Humility and Trust

In a recent article… Rowan Williams notes that we are these days pressured to assume that there is only one way of knowing our world. We talk as though only the analytic, causal mode of picturing reality had any authenticity…

For a modern mind, subject to the pressures Williams refers to, we may more naturally locate the motivation [to action in a Quaker context] in a set of values and principles. But values and principles are merely a hedge we do not act outside of. A great many things would accord with “Quaker values” and we cannot possibly do them all. We do not do what we do because we are Quakers with Quaker values. Instead, we use our bodies and breath and the passion generated by our memories and histories to express the movement of the Spirit. We are not interchangeable with each other. If we assume concerns arise in the mind as a logical response to information, one moderately energetic Quaker is as good as another. Sometimes, in the light of this perspective, we find one individual trying to move others into action by argument… But this is to treat each other as potential troops to get behind an action; it is to take a simplistic political position…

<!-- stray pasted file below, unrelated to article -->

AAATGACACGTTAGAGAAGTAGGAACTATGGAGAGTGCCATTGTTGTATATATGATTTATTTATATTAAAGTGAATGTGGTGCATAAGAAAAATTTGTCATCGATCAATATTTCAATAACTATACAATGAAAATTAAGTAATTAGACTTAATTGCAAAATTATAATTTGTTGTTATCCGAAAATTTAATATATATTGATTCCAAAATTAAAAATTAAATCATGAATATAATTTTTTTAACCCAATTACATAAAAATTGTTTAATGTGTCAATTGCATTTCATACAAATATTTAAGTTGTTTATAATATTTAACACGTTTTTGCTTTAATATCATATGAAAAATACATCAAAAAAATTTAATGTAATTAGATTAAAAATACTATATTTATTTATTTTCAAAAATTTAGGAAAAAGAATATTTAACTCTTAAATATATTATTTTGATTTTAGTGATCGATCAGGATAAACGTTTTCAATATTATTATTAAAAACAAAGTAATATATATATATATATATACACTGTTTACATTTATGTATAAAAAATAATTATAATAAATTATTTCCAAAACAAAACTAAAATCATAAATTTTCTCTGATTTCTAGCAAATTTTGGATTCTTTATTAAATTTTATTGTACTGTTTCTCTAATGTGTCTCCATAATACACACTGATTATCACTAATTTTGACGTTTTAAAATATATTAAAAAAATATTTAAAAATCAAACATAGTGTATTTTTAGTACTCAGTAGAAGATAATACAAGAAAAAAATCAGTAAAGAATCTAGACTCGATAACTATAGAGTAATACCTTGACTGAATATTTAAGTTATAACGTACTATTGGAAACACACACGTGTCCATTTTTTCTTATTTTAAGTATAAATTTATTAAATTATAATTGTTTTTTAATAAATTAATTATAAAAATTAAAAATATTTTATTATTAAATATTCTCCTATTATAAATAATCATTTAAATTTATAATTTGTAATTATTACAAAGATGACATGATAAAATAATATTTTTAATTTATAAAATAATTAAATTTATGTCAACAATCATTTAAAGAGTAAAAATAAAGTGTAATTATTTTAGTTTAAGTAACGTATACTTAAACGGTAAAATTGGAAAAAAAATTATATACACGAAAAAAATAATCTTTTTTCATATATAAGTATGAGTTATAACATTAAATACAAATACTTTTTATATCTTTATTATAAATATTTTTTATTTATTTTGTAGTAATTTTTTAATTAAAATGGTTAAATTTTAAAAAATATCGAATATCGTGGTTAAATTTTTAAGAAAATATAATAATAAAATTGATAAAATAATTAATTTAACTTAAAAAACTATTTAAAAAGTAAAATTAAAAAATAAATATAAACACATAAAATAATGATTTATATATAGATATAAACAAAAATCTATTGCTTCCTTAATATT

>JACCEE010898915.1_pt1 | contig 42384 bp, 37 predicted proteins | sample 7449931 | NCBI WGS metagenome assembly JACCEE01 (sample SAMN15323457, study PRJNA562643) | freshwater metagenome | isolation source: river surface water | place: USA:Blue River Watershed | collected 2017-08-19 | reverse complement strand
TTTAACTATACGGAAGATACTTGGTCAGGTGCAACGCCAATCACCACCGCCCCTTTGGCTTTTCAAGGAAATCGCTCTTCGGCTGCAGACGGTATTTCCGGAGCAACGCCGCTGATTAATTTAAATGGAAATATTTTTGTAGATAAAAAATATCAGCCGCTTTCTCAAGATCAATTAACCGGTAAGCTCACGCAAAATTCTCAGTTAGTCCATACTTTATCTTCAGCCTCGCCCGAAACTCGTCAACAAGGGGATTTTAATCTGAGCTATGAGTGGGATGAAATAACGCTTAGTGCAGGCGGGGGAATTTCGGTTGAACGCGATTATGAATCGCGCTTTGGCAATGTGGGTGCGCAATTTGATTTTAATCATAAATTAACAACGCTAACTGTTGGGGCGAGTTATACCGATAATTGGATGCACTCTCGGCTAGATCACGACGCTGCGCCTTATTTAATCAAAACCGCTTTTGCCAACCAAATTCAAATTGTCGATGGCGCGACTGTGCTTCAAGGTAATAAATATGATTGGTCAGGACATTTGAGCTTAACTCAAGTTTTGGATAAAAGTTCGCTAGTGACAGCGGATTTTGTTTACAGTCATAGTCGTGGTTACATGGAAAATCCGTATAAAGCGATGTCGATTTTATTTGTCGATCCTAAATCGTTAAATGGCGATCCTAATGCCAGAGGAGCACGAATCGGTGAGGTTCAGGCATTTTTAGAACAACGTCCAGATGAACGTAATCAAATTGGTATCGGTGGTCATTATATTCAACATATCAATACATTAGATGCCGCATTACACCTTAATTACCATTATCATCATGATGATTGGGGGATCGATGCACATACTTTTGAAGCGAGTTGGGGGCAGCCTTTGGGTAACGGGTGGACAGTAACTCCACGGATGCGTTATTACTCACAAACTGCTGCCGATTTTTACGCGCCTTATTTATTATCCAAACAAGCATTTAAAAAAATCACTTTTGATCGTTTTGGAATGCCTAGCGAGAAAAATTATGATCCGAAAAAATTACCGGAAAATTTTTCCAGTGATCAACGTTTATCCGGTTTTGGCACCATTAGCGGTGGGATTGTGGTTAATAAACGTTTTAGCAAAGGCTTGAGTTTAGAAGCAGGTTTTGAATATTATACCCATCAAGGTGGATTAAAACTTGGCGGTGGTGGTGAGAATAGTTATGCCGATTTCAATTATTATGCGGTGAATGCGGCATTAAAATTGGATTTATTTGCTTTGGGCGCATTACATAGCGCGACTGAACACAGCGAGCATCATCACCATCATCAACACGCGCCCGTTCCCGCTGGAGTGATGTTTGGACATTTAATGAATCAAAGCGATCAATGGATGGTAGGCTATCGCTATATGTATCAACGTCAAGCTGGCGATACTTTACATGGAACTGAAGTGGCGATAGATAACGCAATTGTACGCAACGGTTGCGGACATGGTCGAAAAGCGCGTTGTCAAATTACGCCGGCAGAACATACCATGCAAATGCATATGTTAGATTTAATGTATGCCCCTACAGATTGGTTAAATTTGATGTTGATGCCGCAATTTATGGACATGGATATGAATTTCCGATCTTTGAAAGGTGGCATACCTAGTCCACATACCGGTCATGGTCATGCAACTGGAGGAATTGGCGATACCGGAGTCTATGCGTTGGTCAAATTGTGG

But it is a painful fact: with humility and trust we have to become aware of being our complete, embodied selves, bringing God’s kingdom to life by that means, not by having good ideas and putting them into action… It is as a part of a living body that we move and are moved…

But, settling into silence in a room together is, for all its simplicity a powerful ritual… Above all, we are present, together, in our bodies. There, in the stillness, we witness each other’s deep feelings. We sit in the warmth generated by each other’s bodies, hear the catch in another’s breath, see the tears in each other’s eyes and are moved.

Lucy Faulkner-Gawlinski, Quaker Voices Vol. 5 No. 4

Lucy’s article “speaks to my condition” in the old Quaker phrase. I have to confess that all too often I am the one trying to get myself to do things because I see myself as a Quaker, with Quaker values. It takes a great deal of stillness, and of silence, to get myself to stop trying to argue, and guilt-trip, myself into actions that I have not been called to, but which I perceive as being a good idea. I even imagine, sometimes, that others are trying to do this to me, when they are not.

But among Friends, at least when we are being Friends together fully, the motivation to any action – or indeed to refrain from any action – is not located in a set of values and principles. It is located in our perception of the Spirit’s leading, in the promptings of love and truth in our hearts. It does take a great deal of humility and trust to rely on those promptings, rather than on argument and political analysis. Above all, it requires us to risk appearing foolish, or lazy, or fainthearted, even to ourselves, as we wait in our own silence and inaction for God’s promptings in the depths of our being.

It should be simple enough. The opening words of our Advices and Queries put it perfectly clearly: “Take heed, dear Friends, to the promptings of love and truth in your hearts. Trust them as the leadings of God whose Light shows us our darkness and brings us to new life.”

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